The flexibility of homeschooling also allows military families to take advantage of the cultures just beyond their doorstep when they are deployed. The Cheshires found this true while in Japan and Germany, where they were able to explore the people, history, and foods of their host countries because of the flexibility provided by homeschooling.

Homeschooling through Health Challenges

On top of the challenge presented by the cycle of moving, settling, uprooting, moving, and resettling again, the Cheshires also faced health challenges. During Walt’s deployment to Iraq in 2009, Katie was diagnosed with hypothyroidism. In addition to homeschooling and solo parenting, she had to contend with the physical limitations of her diagnosis.

That year “was probably the hardest year of my life,” Katie said. At the time, she had six children ages eight and under, including a newborn. “We ended up in the ER a lot. I was very sick.” Four years later, Katie received an additional diagnosis: Lyme Disease. Thankfully, Walt was retired at that point and able to step in and carry the weight of homeschooling and caring for their children.

Cheshire family

Cheshire family

“I was in bed sometimes 80 percent of the time,” Katie recalled. Then Walt faced his own health challenge. He was diagnosed with squamous cell carcinoma in his jawbone in 2018.

He needed extensive surgery requiring the removal of his jawbone and the insertion of part of his leg bone to reconstruct his jaw. “They are still working on me as far as that goes,” he said. “I’m not the same as I used to be, but we’re coping. God’s getting us through it.”

Even during these dark times, the family flourished, in large part because of their decision to homeschool.

“You are doing a wonderful thing for your children,” Walt said. “Stay the course and trust God. You’re building this beautiful community within your family and with other homeschool families.”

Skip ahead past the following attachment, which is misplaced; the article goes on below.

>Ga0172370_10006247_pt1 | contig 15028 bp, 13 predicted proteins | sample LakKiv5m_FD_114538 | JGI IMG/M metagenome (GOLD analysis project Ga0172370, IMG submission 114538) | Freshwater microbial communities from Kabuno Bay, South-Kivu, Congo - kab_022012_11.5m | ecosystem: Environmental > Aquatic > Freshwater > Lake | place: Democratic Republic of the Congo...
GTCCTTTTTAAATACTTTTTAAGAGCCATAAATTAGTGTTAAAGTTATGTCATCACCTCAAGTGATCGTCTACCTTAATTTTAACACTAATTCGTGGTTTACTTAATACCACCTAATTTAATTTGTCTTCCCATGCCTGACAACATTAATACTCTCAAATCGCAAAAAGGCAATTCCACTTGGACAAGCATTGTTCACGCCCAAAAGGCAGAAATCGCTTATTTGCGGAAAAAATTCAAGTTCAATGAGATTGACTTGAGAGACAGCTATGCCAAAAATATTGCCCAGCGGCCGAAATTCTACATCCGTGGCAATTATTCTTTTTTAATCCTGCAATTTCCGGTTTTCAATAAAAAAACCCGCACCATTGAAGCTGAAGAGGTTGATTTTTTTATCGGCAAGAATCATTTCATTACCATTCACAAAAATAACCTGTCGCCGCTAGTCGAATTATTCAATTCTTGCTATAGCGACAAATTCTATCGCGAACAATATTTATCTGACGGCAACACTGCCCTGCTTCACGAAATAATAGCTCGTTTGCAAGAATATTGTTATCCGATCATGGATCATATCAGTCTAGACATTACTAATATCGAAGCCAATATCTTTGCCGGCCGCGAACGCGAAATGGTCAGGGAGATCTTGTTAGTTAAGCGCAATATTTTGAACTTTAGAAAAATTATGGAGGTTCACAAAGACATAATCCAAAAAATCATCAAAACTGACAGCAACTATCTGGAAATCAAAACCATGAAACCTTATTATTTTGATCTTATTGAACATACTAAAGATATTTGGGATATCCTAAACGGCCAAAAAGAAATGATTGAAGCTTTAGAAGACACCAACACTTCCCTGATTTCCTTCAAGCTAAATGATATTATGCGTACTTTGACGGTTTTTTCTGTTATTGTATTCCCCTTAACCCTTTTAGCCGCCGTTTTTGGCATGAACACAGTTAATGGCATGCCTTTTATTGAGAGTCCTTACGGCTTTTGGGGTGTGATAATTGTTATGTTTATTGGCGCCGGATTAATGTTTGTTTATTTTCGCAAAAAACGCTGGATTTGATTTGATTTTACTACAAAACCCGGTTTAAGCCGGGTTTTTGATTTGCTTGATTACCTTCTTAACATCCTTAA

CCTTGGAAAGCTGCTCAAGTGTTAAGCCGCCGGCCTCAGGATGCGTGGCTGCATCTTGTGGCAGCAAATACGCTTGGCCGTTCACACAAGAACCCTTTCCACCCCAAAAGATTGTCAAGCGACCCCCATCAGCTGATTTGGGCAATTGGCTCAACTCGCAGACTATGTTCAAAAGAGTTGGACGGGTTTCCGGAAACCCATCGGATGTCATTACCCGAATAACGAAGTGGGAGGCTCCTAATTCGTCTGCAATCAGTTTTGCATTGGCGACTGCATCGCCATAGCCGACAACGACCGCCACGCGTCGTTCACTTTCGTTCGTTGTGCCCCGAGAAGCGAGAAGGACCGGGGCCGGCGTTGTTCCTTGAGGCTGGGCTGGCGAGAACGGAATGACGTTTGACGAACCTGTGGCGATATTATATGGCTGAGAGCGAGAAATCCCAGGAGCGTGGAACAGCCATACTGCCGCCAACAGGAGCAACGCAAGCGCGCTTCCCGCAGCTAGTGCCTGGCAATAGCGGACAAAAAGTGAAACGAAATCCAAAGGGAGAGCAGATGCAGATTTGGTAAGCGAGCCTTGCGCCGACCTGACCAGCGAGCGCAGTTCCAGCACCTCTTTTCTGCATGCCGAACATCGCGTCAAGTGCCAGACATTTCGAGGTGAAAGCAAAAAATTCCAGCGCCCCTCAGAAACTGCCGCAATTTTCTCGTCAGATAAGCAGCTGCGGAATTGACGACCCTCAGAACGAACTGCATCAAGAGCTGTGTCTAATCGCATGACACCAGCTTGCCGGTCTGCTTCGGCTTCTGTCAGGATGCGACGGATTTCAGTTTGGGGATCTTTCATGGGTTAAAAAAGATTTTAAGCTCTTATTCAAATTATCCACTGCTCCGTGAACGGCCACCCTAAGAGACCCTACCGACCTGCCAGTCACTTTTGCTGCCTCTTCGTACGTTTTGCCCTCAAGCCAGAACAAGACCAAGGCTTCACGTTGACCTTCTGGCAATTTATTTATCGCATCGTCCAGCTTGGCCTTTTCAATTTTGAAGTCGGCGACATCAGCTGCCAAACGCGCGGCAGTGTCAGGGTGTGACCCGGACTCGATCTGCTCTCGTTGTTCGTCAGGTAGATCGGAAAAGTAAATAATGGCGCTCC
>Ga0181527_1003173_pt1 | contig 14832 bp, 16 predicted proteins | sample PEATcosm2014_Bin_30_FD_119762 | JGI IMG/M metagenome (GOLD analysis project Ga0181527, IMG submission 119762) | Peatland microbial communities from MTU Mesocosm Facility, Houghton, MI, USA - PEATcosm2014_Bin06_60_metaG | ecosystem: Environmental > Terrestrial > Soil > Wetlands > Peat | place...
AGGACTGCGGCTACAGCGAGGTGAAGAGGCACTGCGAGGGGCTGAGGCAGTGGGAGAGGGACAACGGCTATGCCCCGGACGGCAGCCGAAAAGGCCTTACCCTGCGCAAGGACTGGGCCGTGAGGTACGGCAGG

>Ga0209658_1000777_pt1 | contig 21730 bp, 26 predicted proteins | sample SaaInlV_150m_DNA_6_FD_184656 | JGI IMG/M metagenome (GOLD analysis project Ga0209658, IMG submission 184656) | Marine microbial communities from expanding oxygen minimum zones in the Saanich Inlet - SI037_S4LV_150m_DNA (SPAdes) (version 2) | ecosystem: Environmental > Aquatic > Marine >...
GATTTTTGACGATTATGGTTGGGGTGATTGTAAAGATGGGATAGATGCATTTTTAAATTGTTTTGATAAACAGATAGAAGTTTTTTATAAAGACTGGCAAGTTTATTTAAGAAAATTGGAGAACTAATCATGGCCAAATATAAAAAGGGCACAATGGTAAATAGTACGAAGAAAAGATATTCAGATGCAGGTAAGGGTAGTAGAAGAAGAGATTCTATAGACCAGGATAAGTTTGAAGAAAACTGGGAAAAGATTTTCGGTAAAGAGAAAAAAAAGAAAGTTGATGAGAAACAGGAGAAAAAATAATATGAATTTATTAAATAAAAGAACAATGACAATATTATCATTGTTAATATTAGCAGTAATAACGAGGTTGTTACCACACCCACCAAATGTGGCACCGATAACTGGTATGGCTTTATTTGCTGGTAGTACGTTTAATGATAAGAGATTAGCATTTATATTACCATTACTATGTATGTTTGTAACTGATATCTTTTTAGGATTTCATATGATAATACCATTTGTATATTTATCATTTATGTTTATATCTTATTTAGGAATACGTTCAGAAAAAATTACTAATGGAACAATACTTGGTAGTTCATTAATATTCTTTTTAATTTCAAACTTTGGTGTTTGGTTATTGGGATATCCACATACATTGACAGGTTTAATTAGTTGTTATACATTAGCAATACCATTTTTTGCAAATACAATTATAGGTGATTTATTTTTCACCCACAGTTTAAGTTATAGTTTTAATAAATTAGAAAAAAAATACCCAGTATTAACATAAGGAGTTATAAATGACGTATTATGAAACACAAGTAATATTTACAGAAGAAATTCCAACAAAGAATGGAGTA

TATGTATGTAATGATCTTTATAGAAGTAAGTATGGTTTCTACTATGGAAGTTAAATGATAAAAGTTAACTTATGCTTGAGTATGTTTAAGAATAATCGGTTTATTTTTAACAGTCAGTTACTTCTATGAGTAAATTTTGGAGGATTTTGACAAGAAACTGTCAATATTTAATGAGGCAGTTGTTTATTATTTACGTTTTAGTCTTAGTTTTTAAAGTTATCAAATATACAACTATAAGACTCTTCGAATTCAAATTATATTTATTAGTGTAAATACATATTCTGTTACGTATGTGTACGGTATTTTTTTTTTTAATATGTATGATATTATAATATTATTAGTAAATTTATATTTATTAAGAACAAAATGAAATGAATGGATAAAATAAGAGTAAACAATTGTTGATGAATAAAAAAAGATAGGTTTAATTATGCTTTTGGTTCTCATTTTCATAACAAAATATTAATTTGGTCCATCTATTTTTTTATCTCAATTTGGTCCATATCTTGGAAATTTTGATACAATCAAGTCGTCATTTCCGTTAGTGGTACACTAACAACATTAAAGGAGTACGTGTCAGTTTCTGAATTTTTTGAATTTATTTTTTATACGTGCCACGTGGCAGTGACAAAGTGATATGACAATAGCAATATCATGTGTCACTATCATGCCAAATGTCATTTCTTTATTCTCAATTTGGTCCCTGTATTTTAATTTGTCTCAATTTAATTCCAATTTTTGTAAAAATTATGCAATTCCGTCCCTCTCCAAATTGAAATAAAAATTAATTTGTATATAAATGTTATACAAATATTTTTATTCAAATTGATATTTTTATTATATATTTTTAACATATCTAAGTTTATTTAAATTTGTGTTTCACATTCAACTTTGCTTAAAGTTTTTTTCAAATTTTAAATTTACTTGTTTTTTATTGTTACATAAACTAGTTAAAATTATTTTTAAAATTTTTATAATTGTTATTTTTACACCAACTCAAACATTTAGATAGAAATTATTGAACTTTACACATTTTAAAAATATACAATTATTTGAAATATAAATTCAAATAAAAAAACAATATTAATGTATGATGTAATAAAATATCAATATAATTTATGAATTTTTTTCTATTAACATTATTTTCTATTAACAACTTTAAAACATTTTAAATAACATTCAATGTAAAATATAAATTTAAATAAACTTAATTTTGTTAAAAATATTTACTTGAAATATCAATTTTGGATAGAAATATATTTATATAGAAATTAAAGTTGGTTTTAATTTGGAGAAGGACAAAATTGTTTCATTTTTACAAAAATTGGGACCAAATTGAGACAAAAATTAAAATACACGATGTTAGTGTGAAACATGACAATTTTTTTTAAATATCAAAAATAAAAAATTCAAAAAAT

“For me personally, homeschooling is the best gift you can give your children in the realm of education,” he continued. “You're doing the best for your children that you can. So to see it turn out well, that is just the joy of homeschooling.”

Finding Support

The combination of health costs and periods of unemployment due to health issues left the family stretched financially. As long-time members of HSLDA, Walt and Katie applied for and received several Curriculum Grants to help alleviate their financial stress.

Walt credited the grant with allowing them to continue to homeschool, and said it has been “a great help,” especially when he couldn’t work. “Grants from HSLDA have been a backbone to our homeschool for several years,” he said. “Being a disabled veteran dad and a mom with compromised health, homeschooling would have been an overwhelming challenge without your support.”

“It’s just blessed our family immensely,” he added.

The Cheshires are still homeschooling their youngest three children, and two of their adult sons have chosen to follow their father’s footsteps and join the military—truly making the career a family affair.

Katie knows without a doubt homeschooling is the right choice for her family. “It's just those hours and hours of homeschooling that add up to the fellowship that you have together,” she said. And her kids think so too. “They all plan to homeschool their children,” Katie said. “It does my heart good to hear this!”